Pringle of Scotland is celebrating its 200th anniversary with a stunning exhibition. Its head designer, Massimo Nicosia, tells Kathleen Morgan why he fuses heritage with innovation.
As a child of the 1970s, you might expect the chief designer for one of the world’s best-known fashion brands to have spent his childhood swathed in nylon. Not so for Massimo Nicosia, Head of Design at Pringle of Scotland, who was brought up in the shadow of Mount Etna in Sicily. As a boy, Massimo was dressed in “nice little jumpers” brought home by his father, a sales manager for an Italian children’s label. By 16, Massimo was sketching his own creations and dreaming of becoming a fashion designer.
“Since I was very little I was surrounded by colour cards and baby Cons,” he says, referring to the trend for dressing infants in Converse bootees. He laughs at his own reference to jumpers, a signature garment of the label founded by Robert Pringle in 1815 and worn by the likes of The Queen and Princess Grace of Monaco.
Massimo’s work features in Fully Fashioned: The Pringle of Scotland Story, an exhibition showing at the National Museum of Scotland until 16 August 2015. The exhibition traces the label’s evolution from trusted producer of woollen underwear, through the era of luxury twinsets and on to Massimo’s designs. Its highlights include a sweater worn by the Queen and a 1960s cashmere cardigan owned by Princess Grace of Monaco. Pringle might be associated with sumptuous natural fabrics, but these days synthetic elements sit easily alongside cashmere and wool in the brand’s collections.
Following his arrival at Pringle in 2013 as head designer, Massimo began experimenting with manmade fabrics, collaborating with architect and material scientist Richard Beckett on a series of cutting-edge 3D printed fabrics. The Autumn Winter 2015-16 collections feature luxurious knits with 3D printed, chainmail-like front panels made from nylon powder. The emphasis is on form and structure, says Massimo, whose architectural background has left its mark.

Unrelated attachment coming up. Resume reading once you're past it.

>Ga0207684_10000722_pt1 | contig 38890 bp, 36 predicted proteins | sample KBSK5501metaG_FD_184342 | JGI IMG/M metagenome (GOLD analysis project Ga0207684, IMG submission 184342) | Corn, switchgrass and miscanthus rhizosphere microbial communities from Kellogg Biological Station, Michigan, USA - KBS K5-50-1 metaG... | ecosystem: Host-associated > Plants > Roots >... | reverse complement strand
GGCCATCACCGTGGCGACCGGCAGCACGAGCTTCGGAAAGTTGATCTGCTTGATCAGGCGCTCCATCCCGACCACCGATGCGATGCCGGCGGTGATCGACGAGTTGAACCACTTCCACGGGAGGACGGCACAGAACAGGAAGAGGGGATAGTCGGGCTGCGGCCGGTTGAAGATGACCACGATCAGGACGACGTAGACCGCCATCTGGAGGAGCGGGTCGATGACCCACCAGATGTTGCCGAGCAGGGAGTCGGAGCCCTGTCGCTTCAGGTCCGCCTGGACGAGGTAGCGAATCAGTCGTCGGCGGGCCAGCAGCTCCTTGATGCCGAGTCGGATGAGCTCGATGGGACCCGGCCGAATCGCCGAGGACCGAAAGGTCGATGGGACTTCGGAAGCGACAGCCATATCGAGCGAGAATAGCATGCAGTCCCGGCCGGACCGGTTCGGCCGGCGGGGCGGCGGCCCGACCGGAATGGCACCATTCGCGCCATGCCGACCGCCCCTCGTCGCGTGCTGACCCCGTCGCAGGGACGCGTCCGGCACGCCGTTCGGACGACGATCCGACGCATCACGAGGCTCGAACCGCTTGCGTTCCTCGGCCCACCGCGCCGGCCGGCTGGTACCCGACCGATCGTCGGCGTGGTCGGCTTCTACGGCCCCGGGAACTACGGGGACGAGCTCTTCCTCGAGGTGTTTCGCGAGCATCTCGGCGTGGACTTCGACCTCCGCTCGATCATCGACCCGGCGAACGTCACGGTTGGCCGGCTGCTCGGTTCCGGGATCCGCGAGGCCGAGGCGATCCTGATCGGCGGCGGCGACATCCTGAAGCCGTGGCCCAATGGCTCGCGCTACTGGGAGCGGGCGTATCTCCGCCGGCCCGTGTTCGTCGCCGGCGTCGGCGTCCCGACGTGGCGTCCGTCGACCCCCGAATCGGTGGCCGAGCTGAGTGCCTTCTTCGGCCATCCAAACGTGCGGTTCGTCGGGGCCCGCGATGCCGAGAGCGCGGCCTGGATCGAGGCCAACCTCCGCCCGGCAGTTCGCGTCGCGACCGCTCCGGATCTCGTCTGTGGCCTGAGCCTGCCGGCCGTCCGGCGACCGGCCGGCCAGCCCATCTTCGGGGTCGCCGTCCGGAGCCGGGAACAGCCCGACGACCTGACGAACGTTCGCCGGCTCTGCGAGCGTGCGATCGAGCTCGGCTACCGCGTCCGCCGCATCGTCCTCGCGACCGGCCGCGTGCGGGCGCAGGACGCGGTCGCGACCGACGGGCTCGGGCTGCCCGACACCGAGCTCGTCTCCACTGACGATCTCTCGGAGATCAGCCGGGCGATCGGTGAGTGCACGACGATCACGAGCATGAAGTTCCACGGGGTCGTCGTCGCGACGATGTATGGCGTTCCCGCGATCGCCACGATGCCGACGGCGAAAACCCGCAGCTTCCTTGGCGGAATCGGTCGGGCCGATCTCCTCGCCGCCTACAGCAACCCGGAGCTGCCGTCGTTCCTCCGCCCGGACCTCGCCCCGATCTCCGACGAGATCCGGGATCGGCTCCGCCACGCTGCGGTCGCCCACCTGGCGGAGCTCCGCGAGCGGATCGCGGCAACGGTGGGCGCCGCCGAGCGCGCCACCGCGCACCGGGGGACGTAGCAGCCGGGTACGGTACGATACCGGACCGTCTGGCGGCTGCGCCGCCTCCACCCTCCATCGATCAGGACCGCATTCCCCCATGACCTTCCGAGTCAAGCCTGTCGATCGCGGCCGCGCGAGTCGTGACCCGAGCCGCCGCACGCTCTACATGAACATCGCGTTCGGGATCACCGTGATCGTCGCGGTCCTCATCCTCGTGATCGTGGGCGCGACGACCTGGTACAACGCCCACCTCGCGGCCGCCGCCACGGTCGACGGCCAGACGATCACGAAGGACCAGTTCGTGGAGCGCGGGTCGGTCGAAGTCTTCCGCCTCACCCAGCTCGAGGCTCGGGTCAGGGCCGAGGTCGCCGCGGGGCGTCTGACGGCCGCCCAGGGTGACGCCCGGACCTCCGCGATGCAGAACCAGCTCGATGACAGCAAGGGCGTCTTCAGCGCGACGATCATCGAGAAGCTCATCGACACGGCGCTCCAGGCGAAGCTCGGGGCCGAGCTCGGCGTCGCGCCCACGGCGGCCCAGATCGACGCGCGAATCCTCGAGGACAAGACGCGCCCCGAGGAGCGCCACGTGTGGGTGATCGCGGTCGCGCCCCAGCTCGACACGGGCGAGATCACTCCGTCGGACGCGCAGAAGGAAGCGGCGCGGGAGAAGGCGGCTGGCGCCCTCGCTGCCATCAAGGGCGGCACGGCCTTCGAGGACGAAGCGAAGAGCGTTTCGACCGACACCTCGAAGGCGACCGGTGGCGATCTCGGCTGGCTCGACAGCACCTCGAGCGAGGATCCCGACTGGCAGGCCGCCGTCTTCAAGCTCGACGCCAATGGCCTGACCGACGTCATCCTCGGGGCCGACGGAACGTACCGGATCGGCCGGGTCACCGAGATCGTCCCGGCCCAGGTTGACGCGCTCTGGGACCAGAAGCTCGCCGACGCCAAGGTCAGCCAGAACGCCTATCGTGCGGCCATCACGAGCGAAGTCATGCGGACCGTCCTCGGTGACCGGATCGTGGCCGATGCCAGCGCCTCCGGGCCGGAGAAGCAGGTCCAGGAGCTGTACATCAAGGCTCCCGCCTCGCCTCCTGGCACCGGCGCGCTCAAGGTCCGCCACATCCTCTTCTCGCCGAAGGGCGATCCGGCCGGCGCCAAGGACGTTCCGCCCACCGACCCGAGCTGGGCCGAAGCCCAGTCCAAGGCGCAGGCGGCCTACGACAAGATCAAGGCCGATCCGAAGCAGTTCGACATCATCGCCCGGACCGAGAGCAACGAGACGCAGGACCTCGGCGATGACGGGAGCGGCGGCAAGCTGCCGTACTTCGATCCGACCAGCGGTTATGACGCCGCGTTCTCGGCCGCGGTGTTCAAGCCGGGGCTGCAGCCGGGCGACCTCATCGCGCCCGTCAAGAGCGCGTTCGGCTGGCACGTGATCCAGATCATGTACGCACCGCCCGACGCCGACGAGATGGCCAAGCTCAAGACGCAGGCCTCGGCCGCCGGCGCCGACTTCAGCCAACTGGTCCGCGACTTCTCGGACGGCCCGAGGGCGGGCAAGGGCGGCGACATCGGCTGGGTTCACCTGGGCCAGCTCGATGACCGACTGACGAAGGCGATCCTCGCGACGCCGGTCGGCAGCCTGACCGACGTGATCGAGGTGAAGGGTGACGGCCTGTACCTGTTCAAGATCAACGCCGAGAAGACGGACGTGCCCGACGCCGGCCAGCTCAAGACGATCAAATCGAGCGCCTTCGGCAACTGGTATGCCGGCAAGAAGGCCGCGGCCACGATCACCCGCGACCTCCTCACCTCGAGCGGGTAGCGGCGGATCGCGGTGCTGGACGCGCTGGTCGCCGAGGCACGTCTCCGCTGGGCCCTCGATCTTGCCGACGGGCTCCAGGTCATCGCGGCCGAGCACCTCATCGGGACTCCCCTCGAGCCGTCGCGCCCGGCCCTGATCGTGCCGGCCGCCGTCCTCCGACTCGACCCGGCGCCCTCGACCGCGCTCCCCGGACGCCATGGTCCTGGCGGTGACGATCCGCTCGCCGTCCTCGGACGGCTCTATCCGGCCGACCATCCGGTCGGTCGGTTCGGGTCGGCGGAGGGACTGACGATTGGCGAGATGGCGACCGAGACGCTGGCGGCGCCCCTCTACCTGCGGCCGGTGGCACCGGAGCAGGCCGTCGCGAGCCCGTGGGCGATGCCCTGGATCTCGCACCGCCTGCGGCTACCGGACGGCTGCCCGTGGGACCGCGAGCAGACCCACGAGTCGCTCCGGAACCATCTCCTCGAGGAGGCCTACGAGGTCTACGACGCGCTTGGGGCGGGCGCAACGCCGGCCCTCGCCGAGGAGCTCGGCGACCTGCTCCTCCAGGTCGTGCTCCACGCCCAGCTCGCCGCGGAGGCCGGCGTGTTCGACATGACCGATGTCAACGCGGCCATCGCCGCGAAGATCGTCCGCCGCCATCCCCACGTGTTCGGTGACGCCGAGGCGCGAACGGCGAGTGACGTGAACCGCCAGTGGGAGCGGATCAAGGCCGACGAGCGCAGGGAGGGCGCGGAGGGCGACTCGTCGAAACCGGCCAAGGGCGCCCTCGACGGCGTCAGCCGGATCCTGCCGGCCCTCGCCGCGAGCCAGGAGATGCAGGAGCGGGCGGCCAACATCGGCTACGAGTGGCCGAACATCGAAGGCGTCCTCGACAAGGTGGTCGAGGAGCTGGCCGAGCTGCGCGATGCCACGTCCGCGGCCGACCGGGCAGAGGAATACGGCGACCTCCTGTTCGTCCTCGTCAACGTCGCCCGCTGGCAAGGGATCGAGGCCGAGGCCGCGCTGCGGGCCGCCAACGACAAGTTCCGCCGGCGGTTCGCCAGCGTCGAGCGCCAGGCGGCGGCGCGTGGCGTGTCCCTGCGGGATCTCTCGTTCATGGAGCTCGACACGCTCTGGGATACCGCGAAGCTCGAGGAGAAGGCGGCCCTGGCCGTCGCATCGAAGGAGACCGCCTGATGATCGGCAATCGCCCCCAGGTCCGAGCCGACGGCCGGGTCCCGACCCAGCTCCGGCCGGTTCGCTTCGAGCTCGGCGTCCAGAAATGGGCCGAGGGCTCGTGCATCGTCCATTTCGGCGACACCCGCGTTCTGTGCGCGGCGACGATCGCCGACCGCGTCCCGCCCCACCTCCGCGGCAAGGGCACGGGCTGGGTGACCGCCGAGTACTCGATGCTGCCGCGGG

“Knitwear is known for its lack of form,” he says. “I was trying to create knitwear with structure. It was interesting to work with weaving knitwear, utilising old looms and weaving with traditional techniques. In a sense, it was playing a game between the past and the new, using techniques relevant in the first industrial revolution and embracing technologies that are preparing for the next revolution.”
The exhibition’s curator, Alistair O’Neill, a lecturer at Central Saint Martins in London, sees this fusion of past and future as the secret of the label’s success. “Pringle has endured for 200 years due to its commitment to marrying design with technology to produce fine knitwear. This is matched by an approach to marketing that uses leading imagemakers to convey these values to the wider world.”
The Autumn Winter campaign was shot by Scottish photographer Albert Watson, and features model Stella Tennant and Unbroken star Luke Treadaway. Other high-profile collaborators include actress Tilda Swinton, who designed a twinset for the 195th anniversary celebrations, and Turner Prize-winner David Shrigley. Massimo is confident his creations for Pringle’s bicentennial year will speak for themselves. In preparation for this year’s collections, he took a grand tour of European locations, including Rome, Florence, Venice, Antwerp, London, Edinburgh and Hawick. As a result, his inspirations included a Flemish tapestry hanging in the 17th century Prestonfield House near Edinburgh. There, he had a light bulb moment.
“I discovered in Prestonfield House something that was true to the brand,” he says. “All of a sudden, I realised there was nothing wrong in mixing elements from every part of Europe. These elements were a way of paying tribute to Scotland – to Pringle – which has always been very open, international and global.”
He was also inspired by Grinling Gibbons, a 17th century British-Dutch craftsman whose intricate carvings included a limewood cravat. You can see Gibbons’ influence in Massimo’s leatherwork for Pringle.
With such a packed itinerary, does the designer ever have a pyjama day? Massimo laughs. “I don’t have a dress-down outfit for home. I don’t spend time in my pyjamas.” His uniform is a crewneck and trousers, whether he is relaxing or working on the next Pringle collection. It’s the safe option. He saves the innovation for his designs.
There is a Pringle Open Day at the National Museum of Scotland on Sunday 26 July, where you can join knitting workshops and share your Borders-made knitwear treasures with our experts.